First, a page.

Quebec will officially lift its indoor mask mandate on May 14, the province’s acting director of public health announced Wednesday.
Dr. Luc Boileau indicated that hospitalizations and absences of health system personnel were on the decline, which informed his recommendation. The Government of Quebec then accepted his suggestion to terminate the mandate.
“The whole picture is getting better,” he said.
However, he said masks will still be needed in health care settings, where vulnerable populations could potentially be exposed, and on public transport, because it is more difficult to maintain a minimum distance between passengers.
On the other hand, primary and secondary schools will be authorized to deposit the masks. Students will no longer be required to wear a mask for any of their activities, whether in class, in cafeterias, or when walking through hallways. The same goes for the teaching staff.
Wearing a mask will also be optional on school transport, since the students will have spent the whole day together, said Mr. Boileau.
“It wouldn’t make sense to make masking mandatory [in school buses],” he said.
Boileau clarified that masks were still recommended in certain situations, including when you have symptoms, saying “you don’t need to be sure it’s COVID” to wear a mask and be on the safe side.
The province’s mandatory mask mandate has been in place since July 2020, for a total of 21 consecutive months, and will be the last province to require masks in most indoor spaces.
Prince Edward Island, the only other province still with a mandate in place, lifts its order on Friday, May 6.
Experts urge caution on unmasking
However, some believe the province should take its time and not lift the mask mandate so soon.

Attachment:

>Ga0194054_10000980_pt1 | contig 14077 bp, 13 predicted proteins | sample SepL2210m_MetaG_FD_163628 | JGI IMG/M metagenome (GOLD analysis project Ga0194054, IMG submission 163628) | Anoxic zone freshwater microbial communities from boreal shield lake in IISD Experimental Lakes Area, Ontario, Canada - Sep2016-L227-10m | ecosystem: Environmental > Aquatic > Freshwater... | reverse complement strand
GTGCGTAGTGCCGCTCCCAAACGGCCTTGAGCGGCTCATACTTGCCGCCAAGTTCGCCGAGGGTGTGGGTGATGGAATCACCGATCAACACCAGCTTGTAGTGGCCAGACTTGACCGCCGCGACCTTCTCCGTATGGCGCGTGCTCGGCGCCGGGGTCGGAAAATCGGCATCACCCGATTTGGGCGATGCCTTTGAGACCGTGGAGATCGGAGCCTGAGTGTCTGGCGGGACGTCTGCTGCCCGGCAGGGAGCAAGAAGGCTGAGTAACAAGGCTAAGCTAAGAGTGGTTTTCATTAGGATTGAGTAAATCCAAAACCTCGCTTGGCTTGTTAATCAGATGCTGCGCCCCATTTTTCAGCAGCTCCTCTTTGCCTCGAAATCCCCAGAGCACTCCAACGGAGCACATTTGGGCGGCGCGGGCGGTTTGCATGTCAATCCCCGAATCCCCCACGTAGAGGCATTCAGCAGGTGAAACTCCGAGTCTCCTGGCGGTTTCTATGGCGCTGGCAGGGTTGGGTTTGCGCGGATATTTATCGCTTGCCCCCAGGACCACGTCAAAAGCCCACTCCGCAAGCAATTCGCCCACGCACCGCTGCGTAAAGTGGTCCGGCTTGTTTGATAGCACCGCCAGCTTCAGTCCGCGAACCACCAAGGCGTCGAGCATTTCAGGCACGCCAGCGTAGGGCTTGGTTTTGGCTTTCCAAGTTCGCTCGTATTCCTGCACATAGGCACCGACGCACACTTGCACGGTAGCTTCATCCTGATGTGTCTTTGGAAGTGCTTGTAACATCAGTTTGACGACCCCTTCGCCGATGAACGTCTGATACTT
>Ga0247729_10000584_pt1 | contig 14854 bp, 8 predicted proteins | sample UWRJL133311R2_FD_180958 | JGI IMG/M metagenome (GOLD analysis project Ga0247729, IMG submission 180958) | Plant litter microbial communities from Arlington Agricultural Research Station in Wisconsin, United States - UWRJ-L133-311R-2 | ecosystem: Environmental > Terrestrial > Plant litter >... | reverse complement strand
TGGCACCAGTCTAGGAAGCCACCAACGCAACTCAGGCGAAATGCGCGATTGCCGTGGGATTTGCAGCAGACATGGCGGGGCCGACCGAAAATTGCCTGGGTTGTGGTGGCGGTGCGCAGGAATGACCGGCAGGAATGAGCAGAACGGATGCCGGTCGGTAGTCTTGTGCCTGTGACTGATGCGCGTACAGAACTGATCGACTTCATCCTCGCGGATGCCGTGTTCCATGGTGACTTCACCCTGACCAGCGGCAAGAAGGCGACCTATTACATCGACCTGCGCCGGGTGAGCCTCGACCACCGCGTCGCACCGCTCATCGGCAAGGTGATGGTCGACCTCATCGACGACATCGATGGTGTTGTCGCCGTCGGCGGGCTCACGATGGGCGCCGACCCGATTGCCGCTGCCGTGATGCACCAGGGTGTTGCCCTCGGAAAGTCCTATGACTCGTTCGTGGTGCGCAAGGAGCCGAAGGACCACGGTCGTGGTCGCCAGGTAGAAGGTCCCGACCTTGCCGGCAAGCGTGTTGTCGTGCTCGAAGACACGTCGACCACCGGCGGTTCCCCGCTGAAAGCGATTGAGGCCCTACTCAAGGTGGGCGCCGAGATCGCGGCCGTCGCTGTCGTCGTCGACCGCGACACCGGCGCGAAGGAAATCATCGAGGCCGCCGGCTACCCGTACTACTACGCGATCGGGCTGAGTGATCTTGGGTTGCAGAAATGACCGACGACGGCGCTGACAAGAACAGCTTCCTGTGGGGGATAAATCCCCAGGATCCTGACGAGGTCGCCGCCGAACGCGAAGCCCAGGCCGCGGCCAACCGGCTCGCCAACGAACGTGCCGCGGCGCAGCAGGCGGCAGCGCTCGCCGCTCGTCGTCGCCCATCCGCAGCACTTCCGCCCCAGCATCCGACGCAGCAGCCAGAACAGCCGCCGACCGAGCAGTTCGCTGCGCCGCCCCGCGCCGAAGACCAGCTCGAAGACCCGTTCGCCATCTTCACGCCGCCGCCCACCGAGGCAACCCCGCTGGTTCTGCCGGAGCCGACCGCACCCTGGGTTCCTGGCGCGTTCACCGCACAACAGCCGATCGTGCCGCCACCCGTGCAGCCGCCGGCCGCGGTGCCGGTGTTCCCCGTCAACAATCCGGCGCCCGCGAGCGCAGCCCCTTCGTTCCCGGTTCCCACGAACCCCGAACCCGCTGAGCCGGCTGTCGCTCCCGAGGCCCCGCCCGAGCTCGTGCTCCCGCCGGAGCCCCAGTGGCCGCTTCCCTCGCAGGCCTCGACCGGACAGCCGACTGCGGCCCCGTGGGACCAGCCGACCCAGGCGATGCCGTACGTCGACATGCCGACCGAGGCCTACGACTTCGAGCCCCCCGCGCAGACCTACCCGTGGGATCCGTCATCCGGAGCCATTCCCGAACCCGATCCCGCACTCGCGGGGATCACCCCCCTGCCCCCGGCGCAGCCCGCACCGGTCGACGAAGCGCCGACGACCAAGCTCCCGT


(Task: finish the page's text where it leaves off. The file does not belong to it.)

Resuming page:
Dr. Matthew Oughton, an infectious disease specialist at the Jewish General Hospital in Montreal, said masks not only work against COVID-19, but also the flu, which is circulating widely in the province.
The combination of the two puts additional pressure on hospitals across the province, he said.
“[Influenza] really shows up and faces a health care system that has already been and continues to be under pressure,” he told CBC Montreal. Dawn.
“Why aren’t we giving our hospitals every advantage we can as we’re still trying to regain some balance?”
Ooughton suggested the government maintain the mandate on a weekly basis.
But Simon Bacon, professor of behavioral medicine at Concordia University, said many are frustrated with the mask mandate in particular, in part because they don’t understand why it’s still mandatory.
“People don’t really know why they should do this,” he said. “Obviously we know the pandemic is here, but on the one hand the government is saying that we are going to maintain these measures in certain places. And on the other hand they are sort of getting rid of everything.
“There is this contradiction on a global level,” he said.
Bacon said there would likely be some “tension” between those who choose to continue wearing masks and those who don’t, but suggested peer pressure at the community level will likely set the norm.
For example, in schools, he said “the social norm of a particular class” seems to determine whether or not children keep their masks on.
“What will invariably happen is that a lot of people will kind of start relying on what’s going on around them,” he said.